It doesn’t take an awful lot for panic to set in. After all, it was that long ago when investors were fretting over whether it was safe to buy shares. And at the blink of an eye, those same investors are now panicking over how long the market rally can go on for. I have even heard one commentator talk about the markets behaving with irrational exuberance. There is just no pleasing some people! Truth is, shares were very cheap some five years ago. That was the time when the financial collapse of banks dragged down the valuations of…
It doesn’t take an awful lot for panic to set in. After all, it was that long ago when investors were fretting over whether it was safe to buy shares. And at the blink of an eye, those same investors are now panicking over how long the market rally can go on for. I have even heard one commentator talk about the markets behaving with irrational exuberance. There is just no pleasing some people!
Truth is, shares were very cheap some five years ago. That was the time when the financial collapse of banks dragged down the valuations of a whole swathe of businesses in its wake. Such is the irrationality of the markets. Things are either “very, very good” or they are “very, very bad”. There is never a happy medium – well, not for sustained periods, anyway.
Thing is, the foundation of this rally is built on the massive stimulus programme put in place by the US Federal Reserve. I can still remember Ben Bernanke’s pledge to the people of America that the US will not go into recession on his watch. This became known as the “Bernanke put”. What he meant was that he would print and pump as much money as necessary to keep the US economy afloat…at any cost.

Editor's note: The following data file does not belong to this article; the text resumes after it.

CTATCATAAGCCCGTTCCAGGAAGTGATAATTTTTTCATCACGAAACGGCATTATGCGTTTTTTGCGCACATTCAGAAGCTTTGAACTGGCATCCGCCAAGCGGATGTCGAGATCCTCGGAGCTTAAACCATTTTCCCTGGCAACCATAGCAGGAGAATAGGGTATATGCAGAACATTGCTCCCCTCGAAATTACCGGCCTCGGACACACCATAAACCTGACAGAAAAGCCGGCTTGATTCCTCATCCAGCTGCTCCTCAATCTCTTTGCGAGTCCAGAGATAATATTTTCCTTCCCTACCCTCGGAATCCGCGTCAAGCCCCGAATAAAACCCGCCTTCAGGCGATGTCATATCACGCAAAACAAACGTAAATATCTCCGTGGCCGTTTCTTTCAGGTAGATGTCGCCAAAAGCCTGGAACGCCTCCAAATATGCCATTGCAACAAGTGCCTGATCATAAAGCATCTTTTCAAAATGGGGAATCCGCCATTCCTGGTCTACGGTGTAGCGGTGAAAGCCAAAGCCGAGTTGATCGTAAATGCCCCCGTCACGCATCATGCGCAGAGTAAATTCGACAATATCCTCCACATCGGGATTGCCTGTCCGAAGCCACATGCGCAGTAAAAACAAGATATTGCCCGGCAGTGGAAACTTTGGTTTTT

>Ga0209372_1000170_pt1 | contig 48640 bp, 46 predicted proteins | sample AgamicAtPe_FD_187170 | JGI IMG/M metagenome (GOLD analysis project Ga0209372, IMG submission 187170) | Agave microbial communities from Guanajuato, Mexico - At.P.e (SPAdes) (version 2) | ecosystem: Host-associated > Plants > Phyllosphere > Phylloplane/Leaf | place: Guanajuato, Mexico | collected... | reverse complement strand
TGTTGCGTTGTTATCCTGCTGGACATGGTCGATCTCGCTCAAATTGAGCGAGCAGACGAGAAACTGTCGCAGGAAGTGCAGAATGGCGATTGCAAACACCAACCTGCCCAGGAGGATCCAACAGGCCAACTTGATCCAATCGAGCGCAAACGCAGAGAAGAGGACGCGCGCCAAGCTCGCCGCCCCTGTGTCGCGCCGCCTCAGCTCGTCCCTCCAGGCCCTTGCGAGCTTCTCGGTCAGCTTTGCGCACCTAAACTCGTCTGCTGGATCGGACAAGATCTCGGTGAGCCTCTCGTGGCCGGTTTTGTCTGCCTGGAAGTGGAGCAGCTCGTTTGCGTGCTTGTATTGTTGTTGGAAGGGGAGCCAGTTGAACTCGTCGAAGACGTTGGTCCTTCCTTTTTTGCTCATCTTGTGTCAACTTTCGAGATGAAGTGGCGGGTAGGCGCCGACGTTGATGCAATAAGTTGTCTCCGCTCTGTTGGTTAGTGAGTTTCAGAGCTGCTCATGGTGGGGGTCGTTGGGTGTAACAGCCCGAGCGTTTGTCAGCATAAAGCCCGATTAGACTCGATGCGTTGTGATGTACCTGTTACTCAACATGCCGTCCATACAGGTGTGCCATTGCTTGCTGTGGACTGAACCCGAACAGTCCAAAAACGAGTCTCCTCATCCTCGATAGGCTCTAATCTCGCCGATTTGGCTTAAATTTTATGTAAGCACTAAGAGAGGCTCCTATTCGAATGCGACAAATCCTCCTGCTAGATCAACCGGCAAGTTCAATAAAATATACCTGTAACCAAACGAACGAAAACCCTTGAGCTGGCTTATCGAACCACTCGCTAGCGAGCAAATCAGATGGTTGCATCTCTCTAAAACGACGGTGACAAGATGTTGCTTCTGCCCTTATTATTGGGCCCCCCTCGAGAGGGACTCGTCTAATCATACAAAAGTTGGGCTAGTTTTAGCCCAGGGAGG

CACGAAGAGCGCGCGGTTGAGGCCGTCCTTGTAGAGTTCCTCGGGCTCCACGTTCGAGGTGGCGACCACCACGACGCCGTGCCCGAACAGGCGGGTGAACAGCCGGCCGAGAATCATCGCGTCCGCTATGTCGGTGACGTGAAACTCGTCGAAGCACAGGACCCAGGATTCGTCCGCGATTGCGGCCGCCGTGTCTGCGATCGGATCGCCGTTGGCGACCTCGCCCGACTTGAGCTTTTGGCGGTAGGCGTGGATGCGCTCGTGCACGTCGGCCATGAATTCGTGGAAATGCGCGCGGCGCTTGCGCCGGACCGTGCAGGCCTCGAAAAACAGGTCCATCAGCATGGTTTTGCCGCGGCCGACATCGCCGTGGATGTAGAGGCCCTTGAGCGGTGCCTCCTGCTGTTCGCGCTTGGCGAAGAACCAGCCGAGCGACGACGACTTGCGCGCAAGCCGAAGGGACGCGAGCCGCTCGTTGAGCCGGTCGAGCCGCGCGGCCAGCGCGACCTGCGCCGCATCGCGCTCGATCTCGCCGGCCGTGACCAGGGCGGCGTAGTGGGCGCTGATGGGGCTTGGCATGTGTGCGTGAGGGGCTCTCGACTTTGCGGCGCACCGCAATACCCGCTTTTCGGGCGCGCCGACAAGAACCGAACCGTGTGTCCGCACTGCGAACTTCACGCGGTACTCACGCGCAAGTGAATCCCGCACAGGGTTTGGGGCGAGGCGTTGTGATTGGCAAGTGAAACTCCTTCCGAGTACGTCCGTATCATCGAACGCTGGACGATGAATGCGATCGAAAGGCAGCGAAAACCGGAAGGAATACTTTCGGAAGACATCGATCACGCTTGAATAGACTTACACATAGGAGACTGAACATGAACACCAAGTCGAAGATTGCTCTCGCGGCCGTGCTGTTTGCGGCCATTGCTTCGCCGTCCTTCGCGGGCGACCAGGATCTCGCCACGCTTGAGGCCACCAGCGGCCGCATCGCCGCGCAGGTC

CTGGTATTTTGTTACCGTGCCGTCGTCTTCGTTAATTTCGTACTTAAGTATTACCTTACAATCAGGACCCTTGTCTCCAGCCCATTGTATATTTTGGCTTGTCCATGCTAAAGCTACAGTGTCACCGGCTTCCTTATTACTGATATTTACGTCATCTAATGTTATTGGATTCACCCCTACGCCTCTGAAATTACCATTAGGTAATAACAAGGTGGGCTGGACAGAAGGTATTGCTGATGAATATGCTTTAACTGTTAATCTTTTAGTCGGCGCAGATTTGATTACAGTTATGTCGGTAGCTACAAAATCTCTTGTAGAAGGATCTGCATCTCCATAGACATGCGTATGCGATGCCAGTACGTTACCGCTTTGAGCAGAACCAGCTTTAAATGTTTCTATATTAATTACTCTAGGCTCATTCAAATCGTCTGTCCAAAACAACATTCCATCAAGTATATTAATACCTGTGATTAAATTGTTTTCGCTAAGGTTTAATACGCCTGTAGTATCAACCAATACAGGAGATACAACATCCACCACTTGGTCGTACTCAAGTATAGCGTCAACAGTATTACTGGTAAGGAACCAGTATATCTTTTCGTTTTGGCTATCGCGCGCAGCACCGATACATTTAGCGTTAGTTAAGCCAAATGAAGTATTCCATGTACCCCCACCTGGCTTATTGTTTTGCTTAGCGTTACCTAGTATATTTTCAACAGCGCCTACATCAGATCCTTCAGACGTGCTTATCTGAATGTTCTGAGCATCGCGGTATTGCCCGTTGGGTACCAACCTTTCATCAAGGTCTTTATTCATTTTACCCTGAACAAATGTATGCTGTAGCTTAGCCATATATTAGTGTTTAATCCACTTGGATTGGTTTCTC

The stimulus package created negative real interest rates. In other words, leaving money in your bank account would cause your nest egg to shrink in value in real terms. And who wants to see a shrunken egg?
But such is the power of the US Federal Reserve and its big bazooka. The upshot was a subsequent hunt for yield that saw seasoned bond investors rotate out of fixed-interest securities into high-yielding shares. That became known as the “great rotation”. Even non-stock market investors started to join in as they foraged for yield in the share market.
However, we can’t give Ben Bernanke all the credit for the stock market rally. There are some good fundamental reasons why shares have risen. For example, China appears to have avoided a hard landing that many had predicted could happen. Additionally, Mario Draghi at the European Bank took a leaf out of Ben Bernanke’s book by pledging to do everything necessary to save the euro. And let’s not forget that companies have been making higher profits and sitting on bigger and bigger piles of cash.
Meanwhile, back in the US, the world’s biggest economy avoided bumping its head on the debt ceiling and falling off the fiscal cliff. Even the sequester, that forced the US government to cut spending by $85 billion seems to have passed without too much of a calamity bar a few bruised egos. But who really cares about politicians and their egos.
However, one day Ben Bernanke will have to stop pumping money into the US economy. And that will be the day when the rally comes to an end. However, we here at The Motley Fool are not too concerned about whether the stock market is rising or falling. Instead we delight in looking for stock market opportunities all the time. The secret, though, is to fish in ponds that no one else has thought about fishing in.
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